Cloud9IDE: For Javascripters By Javascripters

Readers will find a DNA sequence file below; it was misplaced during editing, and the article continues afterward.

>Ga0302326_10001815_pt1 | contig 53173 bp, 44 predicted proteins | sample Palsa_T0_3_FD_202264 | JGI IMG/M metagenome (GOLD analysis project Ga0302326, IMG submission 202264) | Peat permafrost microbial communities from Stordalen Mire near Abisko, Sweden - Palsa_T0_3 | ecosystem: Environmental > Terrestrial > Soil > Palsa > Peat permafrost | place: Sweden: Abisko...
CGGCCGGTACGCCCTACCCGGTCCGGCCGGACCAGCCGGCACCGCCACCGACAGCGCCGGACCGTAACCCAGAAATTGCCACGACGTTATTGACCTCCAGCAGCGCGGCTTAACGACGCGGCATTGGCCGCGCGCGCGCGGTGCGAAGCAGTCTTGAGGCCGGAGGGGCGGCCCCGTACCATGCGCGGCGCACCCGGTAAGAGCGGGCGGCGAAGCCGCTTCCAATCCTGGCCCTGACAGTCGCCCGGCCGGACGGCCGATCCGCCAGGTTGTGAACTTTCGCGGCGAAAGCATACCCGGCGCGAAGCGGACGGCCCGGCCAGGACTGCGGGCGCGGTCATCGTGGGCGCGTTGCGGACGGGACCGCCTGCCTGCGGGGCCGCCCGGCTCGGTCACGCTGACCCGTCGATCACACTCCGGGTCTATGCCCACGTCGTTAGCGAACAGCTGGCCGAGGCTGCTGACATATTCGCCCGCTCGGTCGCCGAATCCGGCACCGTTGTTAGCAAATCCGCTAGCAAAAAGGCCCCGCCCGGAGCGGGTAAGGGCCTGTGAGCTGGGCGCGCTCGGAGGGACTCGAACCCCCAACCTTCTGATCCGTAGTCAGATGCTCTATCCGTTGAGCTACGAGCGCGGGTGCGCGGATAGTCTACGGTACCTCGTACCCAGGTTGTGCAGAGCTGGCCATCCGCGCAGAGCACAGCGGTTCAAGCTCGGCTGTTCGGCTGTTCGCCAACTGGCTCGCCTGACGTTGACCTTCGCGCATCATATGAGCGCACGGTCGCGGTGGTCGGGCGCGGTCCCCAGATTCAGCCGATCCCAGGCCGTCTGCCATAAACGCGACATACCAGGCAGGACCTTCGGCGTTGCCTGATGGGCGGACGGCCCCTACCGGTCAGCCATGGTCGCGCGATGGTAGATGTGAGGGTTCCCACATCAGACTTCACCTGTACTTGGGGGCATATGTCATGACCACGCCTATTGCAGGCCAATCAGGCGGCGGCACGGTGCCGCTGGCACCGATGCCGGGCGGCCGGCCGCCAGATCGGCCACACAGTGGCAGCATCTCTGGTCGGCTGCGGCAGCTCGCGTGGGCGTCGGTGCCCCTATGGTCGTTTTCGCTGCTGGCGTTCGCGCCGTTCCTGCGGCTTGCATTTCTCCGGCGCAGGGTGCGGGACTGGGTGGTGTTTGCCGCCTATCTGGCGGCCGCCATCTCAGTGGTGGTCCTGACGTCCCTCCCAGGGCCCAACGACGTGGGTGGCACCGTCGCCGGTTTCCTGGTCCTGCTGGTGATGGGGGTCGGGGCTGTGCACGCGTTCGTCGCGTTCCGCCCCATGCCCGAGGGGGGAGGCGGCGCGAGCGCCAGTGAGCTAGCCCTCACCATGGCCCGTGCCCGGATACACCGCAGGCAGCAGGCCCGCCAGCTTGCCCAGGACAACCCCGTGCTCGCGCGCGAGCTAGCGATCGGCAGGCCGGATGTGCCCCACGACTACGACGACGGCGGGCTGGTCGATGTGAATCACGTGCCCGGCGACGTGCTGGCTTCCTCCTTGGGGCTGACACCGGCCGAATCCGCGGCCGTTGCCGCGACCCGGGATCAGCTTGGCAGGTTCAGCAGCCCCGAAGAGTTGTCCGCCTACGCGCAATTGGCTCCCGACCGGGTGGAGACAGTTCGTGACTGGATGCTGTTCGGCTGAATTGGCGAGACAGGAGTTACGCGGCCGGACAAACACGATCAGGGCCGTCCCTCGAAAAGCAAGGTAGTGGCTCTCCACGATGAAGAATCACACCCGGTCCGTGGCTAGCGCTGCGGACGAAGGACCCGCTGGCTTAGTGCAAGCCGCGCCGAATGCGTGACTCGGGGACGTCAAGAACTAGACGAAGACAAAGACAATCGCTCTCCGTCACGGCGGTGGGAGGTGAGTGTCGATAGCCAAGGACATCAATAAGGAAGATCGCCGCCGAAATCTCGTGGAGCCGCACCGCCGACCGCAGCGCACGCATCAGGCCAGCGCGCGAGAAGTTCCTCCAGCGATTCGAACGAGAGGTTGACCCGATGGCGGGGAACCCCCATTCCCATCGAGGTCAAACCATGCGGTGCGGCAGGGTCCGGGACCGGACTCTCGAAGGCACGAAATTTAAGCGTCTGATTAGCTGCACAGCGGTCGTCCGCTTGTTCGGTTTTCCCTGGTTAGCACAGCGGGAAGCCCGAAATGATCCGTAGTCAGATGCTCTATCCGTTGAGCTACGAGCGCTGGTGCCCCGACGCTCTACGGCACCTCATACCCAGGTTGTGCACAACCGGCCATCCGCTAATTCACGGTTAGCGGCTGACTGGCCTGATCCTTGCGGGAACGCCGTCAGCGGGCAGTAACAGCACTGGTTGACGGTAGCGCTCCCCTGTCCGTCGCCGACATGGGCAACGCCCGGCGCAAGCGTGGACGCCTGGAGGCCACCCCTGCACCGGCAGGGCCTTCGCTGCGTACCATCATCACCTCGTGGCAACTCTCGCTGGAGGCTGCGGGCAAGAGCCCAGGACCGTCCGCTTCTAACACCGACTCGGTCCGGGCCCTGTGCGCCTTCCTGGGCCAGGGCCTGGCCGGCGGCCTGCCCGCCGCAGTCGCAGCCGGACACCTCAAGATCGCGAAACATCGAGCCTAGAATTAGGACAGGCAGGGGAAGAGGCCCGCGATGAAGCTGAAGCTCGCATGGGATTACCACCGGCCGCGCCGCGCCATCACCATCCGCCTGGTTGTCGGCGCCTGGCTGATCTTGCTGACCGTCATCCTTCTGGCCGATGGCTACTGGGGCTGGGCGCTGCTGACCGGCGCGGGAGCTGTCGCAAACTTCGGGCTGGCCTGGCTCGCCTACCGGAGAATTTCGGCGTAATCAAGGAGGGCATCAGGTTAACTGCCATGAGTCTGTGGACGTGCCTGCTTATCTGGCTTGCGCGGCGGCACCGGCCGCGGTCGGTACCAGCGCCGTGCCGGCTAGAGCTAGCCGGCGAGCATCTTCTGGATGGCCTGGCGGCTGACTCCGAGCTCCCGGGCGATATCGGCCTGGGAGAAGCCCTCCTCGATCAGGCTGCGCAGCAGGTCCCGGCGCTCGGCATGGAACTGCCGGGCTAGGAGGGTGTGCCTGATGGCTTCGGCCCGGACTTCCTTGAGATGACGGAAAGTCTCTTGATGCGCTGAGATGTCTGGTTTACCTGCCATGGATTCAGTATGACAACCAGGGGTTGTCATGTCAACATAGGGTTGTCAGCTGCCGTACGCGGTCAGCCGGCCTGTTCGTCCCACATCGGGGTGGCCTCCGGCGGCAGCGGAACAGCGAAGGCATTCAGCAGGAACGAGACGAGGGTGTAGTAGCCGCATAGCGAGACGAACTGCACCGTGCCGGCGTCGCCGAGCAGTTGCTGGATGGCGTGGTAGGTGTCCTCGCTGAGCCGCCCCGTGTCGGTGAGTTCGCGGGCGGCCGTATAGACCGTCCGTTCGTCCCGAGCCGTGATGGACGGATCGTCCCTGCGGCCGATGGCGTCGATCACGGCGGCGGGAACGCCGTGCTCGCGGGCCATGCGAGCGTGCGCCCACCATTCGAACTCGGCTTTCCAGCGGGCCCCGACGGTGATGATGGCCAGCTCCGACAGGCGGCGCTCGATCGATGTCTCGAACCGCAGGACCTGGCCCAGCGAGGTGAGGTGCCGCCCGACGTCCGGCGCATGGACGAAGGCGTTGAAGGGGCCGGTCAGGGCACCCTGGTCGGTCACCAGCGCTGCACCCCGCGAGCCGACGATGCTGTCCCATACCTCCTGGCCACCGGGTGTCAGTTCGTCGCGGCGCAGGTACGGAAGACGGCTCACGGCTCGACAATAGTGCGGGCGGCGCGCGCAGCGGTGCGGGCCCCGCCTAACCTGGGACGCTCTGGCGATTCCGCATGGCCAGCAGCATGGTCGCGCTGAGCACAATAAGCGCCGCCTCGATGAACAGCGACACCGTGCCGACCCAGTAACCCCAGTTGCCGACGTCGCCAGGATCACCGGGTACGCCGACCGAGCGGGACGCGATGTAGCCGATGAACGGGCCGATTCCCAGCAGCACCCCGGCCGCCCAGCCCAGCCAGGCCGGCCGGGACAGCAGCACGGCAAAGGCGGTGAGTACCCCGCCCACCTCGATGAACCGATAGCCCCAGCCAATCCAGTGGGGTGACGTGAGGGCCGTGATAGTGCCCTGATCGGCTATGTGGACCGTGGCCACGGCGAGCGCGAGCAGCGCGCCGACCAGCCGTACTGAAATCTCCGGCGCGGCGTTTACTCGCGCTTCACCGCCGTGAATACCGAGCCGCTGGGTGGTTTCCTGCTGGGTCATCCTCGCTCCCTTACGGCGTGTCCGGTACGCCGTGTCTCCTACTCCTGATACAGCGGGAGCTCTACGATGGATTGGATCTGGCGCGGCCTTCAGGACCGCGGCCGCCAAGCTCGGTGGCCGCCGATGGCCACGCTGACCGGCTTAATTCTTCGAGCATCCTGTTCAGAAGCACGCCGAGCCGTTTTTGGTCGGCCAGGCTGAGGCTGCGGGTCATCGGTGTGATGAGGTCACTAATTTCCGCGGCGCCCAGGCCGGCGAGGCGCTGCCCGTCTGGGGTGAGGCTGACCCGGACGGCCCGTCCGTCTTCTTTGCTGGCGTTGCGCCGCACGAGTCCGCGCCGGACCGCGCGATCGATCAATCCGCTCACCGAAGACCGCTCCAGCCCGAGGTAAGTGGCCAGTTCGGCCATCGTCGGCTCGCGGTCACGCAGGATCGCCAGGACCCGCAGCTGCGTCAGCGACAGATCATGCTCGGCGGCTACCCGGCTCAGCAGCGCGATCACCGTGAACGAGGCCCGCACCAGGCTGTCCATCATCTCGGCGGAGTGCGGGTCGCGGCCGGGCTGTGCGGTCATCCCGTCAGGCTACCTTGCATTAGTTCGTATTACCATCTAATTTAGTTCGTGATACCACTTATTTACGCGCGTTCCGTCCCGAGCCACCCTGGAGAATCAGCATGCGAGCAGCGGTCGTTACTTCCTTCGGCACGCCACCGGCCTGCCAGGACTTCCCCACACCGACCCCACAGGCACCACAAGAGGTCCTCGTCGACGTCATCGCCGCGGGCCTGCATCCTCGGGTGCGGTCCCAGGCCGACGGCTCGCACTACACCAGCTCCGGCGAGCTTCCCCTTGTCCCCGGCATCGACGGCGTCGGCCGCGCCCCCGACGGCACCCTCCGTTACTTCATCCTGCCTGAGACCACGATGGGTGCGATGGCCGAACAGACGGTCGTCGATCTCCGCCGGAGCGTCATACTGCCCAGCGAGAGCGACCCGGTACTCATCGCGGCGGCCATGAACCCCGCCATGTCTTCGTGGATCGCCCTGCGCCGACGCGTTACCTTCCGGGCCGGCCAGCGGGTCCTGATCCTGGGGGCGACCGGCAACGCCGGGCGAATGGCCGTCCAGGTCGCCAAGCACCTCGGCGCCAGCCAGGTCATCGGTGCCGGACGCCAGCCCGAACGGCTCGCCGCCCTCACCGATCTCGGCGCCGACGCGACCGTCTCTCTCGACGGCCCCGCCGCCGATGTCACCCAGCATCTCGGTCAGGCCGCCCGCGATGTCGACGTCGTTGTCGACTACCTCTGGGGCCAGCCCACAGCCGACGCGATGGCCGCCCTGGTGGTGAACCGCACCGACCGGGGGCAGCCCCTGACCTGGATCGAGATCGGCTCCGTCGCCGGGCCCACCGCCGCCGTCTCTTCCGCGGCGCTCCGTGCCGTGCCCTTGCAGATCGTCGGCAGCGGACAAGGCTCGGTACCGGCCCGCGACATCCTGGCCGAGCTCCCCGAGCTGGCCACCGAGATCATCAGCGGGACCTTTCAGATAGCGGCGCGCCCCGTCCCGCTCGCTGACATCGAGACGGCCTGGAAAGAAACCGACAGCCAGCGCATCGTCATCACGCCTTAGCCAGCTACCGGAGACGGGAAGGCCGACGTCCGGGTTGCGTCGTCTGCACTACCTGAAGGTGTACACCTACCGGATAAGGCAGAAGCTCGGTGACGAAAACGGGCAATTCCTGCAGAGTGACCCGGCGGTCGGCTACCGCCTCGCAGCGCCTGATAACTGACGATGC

For a long time I've been pretty proud to tell people that I do all of my programming from a terminal prompt - utilizing a vanilla vim install. I've been proud to tell people this because of the shock and awe that I get to enjoy after saying that. It's been the standard for a long time that web developer's use an IDE such as Netbeans, Kompozer, Dreamweaver (Yuk!), or others that are more feature-packed than vim. I had stuck with a vim because none of those IDEs actually work. The truth is, IDEs for web development are generally good for one thing - either they're great at PHP, or they're great with previewing your content, or they're great with source control, or whatever. One thing that is always true, though, is that javascript is an afterthought in all of these IDEs. Every interface I've tried has focused on the actual content development of the page, and only added javascript to stop people from getting pissed off. This annoys me to such a great extent - it seems pretty clear to me that javascript is on the verge of becoming one of the most commonly used languages out there - yet no one has thought to build a good IDE! Enter my friends at The group at Ajax.Org does a lot of javascript programming themselves, and instead of sitting and complaining like me, they've done something revolutionary about it. Ajax.Org recently released the beta version of their IDE, Cloud9IDE - an editor primarily built for javascripters, but with a huge amount of openness that makes it great for any kind of developer. While I could spend the rest of this article discussing the great features of Cloud9, I think it would be misleading if I didn't explain to you C9IDE's most peculiar feature. C9IDE is 100% browser-based. I know what you're thinking - "But the web simply isn't ready for this! It must be painfully slow or incredibly under-featured". Wrong and Wrong! Actually, comparing C9IDE startup times against my previous favorite IDE PHPStorm, it boots in almost half the time. I can also say that, while developing, things in C9IDE respond equally as fast - if not faster - than PHPStorm. Feature-wise, C9IDE is still in beta, so it doesn't have the largest feature set, but everything I look for in an IDE is there. They've skipped the frill that other IDE's boast about, in favor of doing all the necessities absolutely perfectly. Code Suggestions Being pretty new to writing server-side javascript, one of the greatest features I've found in C9IDE is there code suggestions. C9IDE not only does real-time error checking (and suggested fixes), but it also looks through your code for bad programming practices, risky coding methods, and little-known tips to speed up your javascript. Suggestions are displayed on a roll-over warning icon, and are all written in ways that really make sense. Unlike most IDEs, which display pretty generic error-code-like suggestions, C9IDE really makes everything understandable by the average programmer. Node.JS Debugger Running javascript server-side with Node.JS often means that your only options for debugging is doing a ton of console.log() debugging statements. Actual errors in your code are pretty unreadable in Node.JS. C9IDE has built into their IDE a Node.JS debugger, which greatly extends the error reporting native to Node.JS. Most errors you receive while debugging in C9IDE will not only give you a better description of the error, but will also contain links to the line the error occurred on, and the line that called the function containing the error. Git Integration One of Cloud9IDE's big pushes is to support git, and primarily github, from the very moment you access their page. This ranges from being able to login using your github name, quick and easy git clones (image above), and an easy-to-use dashboard that lists and categorizes all of your repositories by host. The developers at are currently working on a visual git interface, to make managing your repos even easier. (As a note, many of these git features are not available if you host C9IDE locally. Git is managed from their built in console if you are local.) Much More Not only have I done a great disservice by just skimming the current features of Cloud9, but there are tons more coming. has provided an extremely easy-to-use extension system that makes adding functionality child's play for anyone that can write some javascript. Even with the ease of their extension system, it is massively powerful - proof of this is that the majority of the IDE is actually written in extensions. Take a look for yourself, and enjoy the awesome power of Cloud9IDE!
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